Military History Carnival – May 2010

Welcome to the May 2010 edition of the Military History Carnival featuring some of the best recent military history from around the web. This is the first time that Wig-Wags has hosted and it’s been a pleasure to do. I’ve picked up some great information and hope you will as well. Today’s edition covers a […]

Read more
Civil War High Tech: Excavating the Hunley and Monitor from MIT World

Always on the hunt for opportunities to inform my understanding of history, I’ve hit a gold mine. In addition to my fascination with the Civil War, I am equally passionate about maritime history and am a degreed engineer. Those three fields of study converge in a fascinating symposium hosted by the DeepArch Research Group in […]

Read more
Class Starting on Monday – Civil War Strategy and Tactics

After a delay of several weeks due to work obligations (reorganization), I’m starting up on Monday the course CIvil War Strategy and Tactics with great enthusiasm. Having seen the syllabus, I know that we begin with a discussion/debate of Jomini’s (pictured right) influence on the strategies employed by both sides during the Civil War. We […]

Read more
Lincoln and His Admirals

I’m very pleased to have received a review copy yesterday of Lincoln and His Admirals by Craig L. Symonds from the terrific folks over at Oxford University Press. You can view the book’s listing at OUP here. Being a student of both the American Civil War AND maritime history, I can’t think of a better […]

Read more
On Slavery – 2

Continuing from On Slavery – 1 here. Marie Jenkins Schwartz in her OAH Magazine of History article, “Family Life in the Slave Quarters: Survival Strategies,” points out that slave masters attempted to control slave children by disrupting the normal authority they might feel towards their parents. “Masters and mistresses considered the slave’s most important relationship […]

Read more
Civil War Blog Addition and British History Online

I’ve made some additional adds to my blogroll and links. First a belated welcome to Jim Beeghley whose blog, “Teaching the Civil War with Technology” has not only a strong premise but some terrific posts. Welcome Jim! http://blog.teachthecivilwar.com And thanks to Alex Rose over at The History Man blog for a lead to British History […]

Read more
New Arrival – Tried by War: Abraham Lincoln as Commander in Chief

This week I received a review copy of James M. McPherson’s new work, Tried by War: Abraham Lincoln as Commander in Chief from the good folks at Penguin Press. Needless to say, I’m very much looking forward to diving in as Dr. McPherson’s books on Lincoln remain among my favorites. He opens the book with […]

Read more
Next Class: Antebellum America: Prelude to Civil War

After a short break, I’ll be diving into my next class which starts November 3rd. As is my custom, I’ve added this to “The Courses” page. “Antebellum America: Prelude to Civil War” (starts November 3rd) This course is an analysis of the conditions existing in the United States in the first half of the 19th […]

Read more
New Addition – Sweetsmoke by David Fuller

I received a review copy of David Fuller’s Sweetsmoke today from the good folks at Hyperion and very much look forward to reading it and passing along my impressions. Mr. Fuller is a screenwriter by profession. He has an interesting lineage of combatants in the American Civil War, which you can read more about on […]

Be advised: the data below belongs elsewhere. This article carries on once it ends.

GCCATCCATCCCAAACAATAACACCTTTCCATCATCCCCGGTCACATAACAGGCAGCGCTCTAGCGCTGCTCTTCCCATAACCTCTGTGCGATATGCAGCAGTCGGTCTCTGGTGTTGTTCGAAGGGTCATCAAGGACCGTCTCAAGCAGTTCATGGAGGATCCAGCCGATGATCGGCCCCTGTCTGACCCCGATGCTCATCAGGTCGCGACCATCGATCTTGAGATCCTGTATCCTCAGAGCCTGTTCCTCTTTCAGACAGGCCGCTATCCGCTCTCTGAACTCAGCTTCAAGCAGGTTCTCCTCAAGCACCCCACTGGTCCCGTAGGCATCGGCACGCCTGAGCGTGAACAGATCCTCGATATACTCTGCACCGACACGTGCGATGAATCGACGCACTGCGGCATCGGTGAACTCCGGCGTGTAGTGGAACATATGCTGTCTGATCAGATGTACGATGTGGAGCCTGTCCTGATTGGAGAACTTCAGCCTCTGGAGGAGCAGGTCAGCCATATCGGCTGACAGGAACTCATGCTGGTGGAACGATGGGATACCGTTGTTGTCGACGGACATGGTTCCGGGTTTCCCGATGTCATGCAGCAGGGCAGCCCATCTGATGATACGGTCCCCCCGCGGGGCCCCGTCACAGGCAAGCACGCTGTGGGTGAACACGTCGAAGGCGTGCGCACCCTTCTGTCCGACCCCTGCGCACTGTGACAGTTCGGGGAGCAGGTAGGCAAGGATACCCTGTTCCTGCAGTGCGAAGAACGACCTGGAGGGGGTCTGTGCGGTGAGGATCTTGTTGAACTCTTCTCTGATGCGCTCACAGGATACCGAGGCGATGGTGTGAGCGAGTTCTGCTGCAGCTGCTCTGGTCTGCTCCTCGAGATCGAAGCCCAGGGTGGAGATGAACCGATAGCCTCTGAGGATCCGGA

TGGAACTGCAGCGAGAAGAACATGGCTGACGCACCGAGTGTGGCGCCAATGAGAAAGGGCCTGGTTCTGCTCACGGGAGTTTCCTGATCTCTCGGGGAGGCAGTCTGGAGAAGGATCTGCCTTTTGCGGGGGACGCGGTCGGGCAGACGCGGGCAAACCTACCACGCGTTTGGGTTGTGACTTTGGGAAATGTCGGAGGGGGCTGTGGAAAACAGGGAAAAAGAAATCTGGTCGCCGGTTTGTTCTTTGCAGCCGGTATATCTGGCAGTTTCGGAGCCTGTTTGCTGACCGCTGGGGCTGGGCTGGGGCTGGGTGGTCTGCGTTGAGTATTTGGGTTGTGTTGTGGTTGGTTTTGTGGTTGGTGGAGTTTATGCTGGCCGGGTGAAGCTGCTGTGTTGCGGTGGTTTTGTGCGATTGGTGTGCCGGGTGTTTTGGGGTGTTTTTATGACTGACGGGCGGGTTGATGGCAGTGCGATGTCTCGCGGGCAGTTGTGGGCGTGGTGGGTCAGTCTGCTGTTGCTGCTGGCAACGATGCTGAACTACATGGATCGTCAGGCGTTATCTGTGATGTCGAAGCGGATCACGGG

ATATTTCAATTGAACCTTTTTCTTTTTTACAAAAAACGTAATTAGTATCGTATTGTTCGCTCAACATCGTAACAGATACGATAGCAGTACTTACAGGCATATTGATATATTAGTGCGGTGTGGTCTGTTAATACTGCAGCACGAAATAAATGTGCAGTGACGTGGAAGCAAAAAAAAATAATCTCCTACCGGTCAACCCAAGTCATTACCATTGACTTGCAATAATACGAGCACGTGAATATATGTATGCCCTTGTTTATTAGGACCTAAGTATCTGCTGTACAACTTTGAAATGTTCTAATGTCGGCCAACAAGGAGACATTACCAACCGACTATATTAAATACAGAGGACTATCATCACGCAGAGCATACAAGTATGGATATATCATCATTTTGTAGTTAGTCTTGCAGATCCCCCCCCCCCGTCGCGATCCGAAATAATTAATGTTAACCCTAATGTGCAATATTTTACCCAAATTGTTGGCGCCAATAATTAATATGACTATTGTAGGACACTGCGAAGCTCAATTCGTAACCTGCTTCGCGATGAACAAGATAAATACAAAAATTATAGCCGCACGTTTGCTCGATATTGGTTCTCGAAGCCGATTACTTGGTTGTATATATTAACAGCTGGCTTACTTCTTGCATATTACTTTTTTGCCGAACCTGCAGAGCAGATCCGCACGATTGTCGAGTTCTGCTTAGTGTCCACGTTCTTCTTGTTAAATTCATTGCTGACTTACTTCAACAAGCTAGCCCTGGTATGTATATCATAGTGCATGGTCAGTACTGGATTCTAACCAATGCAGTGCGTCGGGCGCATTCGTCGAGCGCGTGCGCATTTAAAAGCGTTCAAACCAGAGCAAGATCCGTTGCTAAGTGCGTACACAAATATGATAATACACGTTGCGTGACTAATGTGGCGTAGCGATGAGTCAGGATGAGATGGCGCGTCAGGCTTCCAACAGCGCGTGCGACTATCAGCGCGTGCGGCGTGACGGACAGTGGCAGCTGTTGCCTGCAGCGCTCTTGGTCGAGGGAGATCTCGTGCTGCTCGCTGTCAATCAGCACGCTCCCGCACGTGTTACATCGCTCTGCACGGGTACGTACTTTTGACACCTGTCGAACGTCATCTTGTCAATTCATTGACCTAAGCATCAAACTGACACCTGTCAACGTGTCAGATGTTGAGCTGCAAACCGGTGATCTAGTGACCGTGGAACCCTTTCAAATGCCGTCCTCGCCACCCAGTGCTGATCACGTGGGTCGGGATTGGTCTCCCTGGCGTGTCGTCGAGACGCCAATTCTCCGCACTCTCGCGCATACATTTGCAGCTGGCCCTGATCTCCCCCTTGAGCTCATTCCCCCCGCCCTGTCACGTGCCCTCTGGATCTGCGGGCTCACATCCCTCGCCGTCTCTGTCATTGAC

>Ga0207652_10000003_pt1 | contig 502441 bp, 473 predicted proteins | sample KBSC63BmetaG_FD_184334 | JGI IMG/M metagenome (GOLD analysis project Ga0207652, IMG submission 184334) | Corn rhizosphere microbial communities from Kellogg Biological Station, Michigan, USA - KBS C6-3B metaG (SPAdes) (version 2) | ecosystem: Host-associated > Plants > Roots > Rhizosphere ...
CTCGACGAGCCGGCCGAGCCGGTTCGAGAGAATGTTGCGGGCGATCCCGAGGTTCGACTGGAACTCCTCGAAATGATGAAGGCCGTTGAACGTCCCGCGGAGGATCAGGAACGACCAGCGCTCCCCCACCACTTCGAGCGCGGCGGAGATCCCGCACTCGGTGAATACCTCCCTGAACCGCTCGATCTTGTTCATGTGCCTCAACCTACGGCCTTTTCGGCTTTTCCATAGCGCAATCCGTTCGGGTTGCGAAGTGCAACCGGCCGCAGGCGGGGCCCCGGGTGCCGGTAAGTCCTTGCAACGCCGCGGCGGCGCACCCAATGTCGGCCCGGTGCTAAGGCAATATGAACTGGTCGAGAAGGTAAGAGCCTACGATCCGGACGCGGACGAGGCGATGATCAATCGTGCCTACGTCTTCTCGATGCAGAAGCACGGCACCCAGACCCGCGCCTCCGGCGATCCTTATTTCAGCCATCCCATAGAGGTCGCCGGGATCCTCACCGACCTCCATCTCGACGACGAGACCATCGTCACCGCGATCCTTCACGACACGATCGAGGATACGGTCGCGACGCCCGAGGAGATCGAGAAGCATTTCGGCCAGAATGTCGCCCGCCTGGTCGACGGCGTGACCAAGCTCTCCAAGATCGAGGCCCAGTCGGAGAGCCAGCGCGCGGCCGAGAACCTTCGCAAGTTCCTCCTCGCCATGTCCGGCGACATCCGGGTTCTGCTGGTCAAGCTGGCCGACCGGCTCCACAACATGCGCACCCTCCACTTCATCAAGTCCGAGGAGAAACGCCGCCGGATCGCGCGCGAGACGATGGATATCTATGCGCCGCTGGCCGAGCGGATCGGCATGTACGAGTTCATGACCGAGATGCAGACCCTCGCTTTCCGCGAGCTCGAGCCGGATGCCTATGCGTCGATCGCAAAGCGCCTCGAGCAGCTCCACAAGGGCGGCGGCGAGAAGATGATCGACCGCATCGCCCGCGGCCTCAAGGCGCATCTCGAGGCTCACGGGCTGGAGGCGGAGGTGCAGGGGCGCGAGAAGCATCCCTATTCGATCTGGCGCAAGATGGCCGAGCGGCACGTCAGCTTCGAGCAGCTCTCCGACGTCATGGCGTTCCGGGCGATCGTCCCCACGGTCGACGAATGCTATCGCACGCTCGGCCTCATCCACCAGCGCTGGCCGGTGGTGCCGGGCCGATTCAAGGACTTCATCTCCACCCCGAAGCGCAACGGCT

Read more
The American Civil War and the Origins of Modern Warfare

Edward Hagerman. The American Civil War and the Origins of Modern Warfare: Ideas, Organization, and Field Command. Reprint. Indiana University Press, 1992. In this important work on tactical and strategic military history, Edward Hagerman posits that the American Civil War marshaled in a new era in land warfare colored by the impacts of the Industrial […]

Read more
Southern Storm: Sherman's March to the Sea

Belatedly, I want to mention that I’ve received a pre-publication copy of Noah Andre Trudeau’s Southern Storm: Sherman’s March to the Sea, which I’ll hope to provide a full review of before too long. At first blush, it appears to be an excellent read. Since this book falls into the category of Civil War Campaigns, […]

Read more
Manet and the American Civil War – 5: The Sea Battle Between The Kearsarge and the Alabama

Continuing my series on “Manet and the American Civil War,” (see posts 1 here, 2 here, 3 here, and 4 here. In posts 3 and 4, I introduced the captains and vessels of one of the most famous naval engagements of the American Civil War, the sea battle between the C.S.S. Alabama and the U.S.S. […]

Read more
Manet and the ACW – 4: Captain John A. Winslow and the U.S.S. Kearsarge

Continuing my series on “Manet and the American Civil War,” (see posts 1 here, 2 here), in post 3 here, I introduced Captain Semmes of the C.S.S. Alabama, the target of U.S.S. Kearsarge in the waters off of Cherbourg France in 1864. This post provides background on the Kearsarge and her captain, John A. Winslow. According […]

Read more
Baltimore Sun's Civil War Books Discussion

Dave Rosenthal, the Sunday and Readership Editor for the Baltimore Sun, asked me to contribute to a discussion of Civil War Books on their book blog, Read Street. I’m up for any opportunity to talk about books. Check out my recommendations and those of fellow commentators here.

Read more
Manet and the ACW – 3: Captain Semmes and the CSS Alabama

Continuing from posts 1 here and 2 here, in this post I begin to examine what authors Juliet Wilson-Bareau and David C. Degener in their book Manet and the American Civil War call “one of the most celebrated naval battles of the American Civil War.” The authors adeptly set the scene by providing the reasons […]

Read more